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I have an array of integers

a = [3, 4, 5, 6]

and I need to POW this numbers, so they can be like this

# => [9, 16, 25, 36]

I'm trying to do this with this piece of code:


but Isn't working :(

Can anyone help me?

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4 Answers 4

You can use a lambda with & if you so desire:

square = lambda { |x| x**2 }

This sort of thing is pointless busywork with a block so simple but it can be nice if you have a chain of such things and the blocks are more complicated:


Collecting bits of logic in lambdas so that you can name the steps has its uses.

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You should do this

a.map! { |i| i**2 }

Read the docs.

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As a matter of rule, you cannot add parameters to methods using the &:sym syntax.

However, if you follow my suggestion here you could do the following:

class Symbol
  def with(*args, &block)
    ->(caller, *rest) { caller.send(self, *rest, *args, &block) }

# => [9, 16, 25, 36] 
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I think this is smart approach but shouldn't we be wary of modifying Symbol object for our use. –  amitamb May 18 at 5:20
@amitamb we should if it changes in any way an existing behavior (which might cause breakage in other parts of the code) - but adding a new method which keeps the object in question un-mutated is safe enough - it is actually quite ubiquitous - how do you think Rails got 1.day.ago? –  Uri Agassi May 18 at 6:09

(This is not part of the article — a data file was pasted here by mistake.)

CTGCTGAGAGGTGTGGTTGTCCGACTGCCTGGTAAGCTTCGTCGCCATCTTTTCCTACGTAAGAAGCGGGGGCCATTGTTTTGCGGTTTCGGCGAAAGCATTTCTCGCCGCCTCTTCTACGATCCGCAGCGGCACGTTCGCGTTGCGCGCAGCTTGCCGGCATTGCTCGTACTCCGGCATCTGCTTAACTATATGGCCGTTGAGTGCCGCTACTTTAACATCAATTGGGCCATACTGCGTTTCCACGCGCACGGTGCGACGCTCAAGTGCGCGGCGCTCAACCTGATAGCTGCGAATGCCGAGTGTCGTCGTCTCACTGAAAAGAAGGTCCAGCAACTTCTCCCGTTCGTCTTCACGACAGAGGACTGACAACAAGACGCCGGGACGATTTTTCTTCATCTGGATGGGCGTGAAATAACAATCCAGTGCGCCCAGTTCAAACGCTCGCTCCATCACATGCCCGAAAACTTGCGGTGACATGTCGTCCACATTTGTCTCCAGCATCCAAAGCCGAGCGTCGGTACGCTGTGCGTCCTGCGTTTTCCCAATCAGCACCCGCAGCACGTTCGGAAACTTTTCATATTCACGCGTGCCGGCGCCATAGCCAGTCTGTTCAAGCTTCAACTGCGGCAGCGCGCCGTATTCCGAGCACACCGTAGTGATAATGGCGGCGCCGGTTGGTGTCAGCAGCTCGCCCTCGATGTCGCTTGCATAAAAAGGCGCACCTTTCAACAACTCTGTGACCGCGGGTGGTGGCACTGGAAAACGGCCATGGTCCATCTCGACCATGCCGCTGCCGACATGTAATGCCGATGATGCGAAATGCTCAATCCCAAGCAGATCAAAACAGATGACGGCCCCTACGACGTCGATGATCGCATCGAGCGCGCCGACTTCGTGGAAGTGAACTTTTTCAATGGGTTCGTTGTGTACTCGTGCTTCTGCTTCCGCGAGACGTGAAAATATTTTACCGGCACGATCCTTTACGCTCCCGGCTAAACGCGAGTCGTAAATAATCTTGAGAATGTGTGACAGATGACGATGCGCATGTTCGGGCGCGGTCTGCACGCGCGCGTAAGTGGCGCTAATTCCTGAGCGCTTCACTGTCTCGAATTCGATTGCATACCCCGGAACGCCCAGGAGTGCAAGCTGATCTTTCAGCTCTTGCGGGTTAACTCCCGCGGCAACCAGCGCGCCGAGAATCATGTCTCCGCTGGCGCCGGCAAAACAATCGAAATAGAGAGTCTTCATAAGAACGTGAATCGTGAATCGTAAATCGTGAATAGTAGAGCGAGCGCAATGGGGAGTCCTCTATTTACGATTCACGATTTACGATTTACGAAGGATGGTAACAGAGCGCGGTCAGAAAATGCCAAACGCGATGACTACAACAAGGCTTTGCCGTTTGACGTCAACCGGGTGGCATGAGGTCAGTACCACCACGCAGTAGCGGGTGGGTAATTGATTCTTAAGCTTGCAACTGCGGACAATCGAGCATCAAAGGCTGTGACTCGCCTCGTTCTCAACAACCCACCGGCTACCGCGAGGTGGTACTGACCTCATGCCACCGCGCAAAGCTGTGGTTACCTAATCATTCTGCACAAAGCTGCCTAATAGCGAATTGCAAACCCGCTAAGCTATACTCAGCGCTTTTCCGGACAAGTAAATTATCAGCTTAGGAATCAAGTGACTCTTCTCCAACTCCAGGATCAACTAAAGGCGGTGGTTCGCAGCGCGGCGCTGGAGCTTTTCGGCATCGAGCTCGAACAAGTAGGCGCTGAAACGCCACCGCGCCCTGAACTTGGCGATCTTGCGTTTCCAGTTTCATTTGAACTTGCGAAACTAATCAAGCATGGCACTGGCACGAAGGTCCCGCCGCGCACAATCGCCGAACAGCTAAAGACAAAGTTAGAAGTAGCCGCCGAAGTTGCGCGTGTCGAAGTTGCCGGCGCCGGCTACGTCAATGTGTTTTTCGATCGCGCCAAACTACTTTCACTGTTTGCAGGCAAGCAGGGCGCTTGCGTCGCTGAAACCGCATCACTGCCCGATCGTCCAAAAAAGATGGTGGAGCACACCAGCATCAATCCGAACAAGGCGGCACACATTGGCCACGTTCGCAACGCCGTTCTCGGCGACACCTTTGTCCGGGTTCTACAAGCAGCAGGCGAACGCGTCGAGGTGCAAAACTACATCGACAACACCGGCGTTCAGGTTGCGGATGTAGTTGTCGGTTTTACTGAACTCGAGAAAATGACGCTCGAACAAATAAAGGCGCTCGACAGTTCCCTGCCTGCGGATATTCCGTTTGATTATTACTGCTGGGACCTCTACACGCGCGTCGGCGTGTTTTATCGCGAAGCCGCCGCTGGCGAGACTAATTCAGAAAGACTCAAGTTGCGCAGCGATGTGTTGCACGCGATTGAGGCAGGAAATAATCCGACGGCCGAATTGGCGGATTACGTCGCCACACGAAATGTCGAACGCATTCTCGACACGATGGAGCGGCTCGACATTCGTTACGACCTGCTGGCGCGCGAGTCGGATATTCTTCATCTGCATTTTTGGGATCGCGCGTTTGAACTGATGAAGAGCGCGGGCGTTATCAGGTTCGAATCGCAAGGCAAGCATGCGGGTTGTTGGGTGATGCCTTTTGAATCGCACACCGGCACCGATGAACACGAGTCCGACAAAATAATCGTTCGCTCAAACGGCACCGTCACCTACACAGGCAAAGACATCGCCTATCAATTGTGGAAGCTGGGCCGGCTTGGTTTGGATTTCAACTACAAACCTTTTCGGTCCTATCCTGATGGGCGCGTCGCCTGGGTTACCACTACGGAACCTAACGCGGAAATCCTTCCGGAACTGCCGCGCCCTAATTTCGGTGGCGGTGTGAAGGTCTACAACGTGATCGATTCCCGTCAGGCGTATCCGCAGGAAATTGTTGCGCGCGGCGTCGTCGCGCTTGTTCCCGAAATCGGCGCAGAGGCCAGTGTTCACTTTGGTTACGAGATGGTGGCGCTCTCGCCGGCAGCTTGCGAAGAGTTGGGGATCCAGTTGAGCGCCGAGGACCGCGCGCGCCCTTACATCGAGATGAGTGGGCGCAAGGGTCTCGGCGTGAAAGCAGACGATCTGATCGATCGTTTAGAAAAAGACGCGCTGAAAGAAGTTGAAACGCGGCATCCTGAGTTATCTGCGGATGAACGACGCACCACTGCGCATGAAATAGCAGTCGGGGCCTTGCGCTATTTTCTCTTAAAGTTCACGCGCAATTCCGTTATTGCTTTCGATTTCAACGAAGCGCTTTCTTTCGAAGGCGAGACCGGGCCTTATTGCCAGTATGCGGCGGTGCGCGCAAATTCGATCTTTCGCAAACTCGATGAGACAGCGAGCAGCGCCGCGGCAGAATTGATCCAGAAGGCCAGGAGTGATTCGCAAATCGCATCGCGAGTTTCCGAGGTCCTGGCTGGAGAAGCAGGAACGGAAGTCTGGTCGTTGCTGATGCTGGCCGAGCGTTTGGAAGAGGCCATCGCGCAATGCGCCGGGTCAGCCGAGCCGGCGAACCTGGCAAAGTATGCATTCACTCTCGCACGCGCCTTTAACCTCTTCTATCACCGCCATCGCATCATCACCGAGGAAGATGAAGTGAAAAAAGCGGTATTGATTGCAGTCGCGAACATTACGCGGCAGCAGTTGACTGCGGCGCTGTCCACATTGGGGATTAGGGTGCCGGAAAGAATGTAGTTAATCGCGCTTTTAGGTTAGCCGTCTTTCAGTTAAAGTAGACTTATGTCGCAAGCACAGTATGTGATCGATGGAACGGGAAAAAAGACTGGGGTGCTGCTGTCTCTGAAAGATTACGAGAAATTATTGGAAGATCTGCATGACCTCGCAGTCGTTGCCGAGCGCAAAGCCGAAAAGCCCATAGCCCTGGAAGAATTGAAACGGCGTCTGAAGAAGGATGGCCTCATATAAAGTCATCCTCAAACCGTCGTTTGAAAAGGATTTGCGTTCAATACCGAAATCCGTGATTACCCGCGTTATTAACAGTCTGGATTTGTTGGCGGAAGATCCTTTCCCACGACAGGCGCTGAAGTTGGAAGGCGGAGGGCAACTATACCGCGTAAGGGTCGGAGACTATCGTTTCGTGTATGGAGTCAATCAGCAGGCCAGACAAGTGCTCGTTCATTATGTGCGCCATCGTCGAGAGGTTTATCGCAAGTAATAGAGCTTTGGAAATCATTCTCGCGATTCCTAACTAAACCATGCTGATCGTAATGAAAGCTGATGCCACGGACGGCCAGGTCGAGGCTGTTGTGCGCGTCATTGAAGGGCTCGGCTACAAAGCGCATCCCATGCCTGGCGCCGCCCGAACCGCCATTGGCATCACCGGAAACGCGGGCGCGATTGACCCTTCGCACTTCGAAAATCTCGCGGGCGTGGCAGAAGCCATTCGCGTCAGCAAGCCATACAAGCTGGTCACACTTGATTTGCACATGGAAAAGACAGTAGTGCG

I know Rails add so many such features and agree that it is useful. But I have found that adding such support through initializers in Rails can make code bit unreadable. Or using this in a gem means we have to be sure gem user doesn't re-implement it in some way. –  amitamb May 18 at 10:03

You can only use the &: shortcut syntax if you are calling a method on the object with no arguments. In this case, you need to pass 2 as an argument to the ** method.

Instead, expand the block to the full syntax

a.map! { |n| n**2 }
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Can I do something like this? --> a.map(&2.method(:**)) –  vhbsouza May 18 at 2:47
AFAIK, you can't. & calls to_proc on the symbol (:**) given, and you can't express arguments in the symbol representing the method. –  andars May 18 at 2:55
vhbsouze, see Arup's answer here. –  Cary Swoveland May 18 at 2:58
Alright, I'm learning now too, so this is for my benefit. Doesn't that answer rely on the commutativity of addition? I don't know if it will work here. –  andars May 18 at 3:06
It won't work - but if you follow this stackoverflow.com/a/23711606/1120015 - you could do a.map!(&:**.with(2)) –  Uri Agassi May 18 at 4:44

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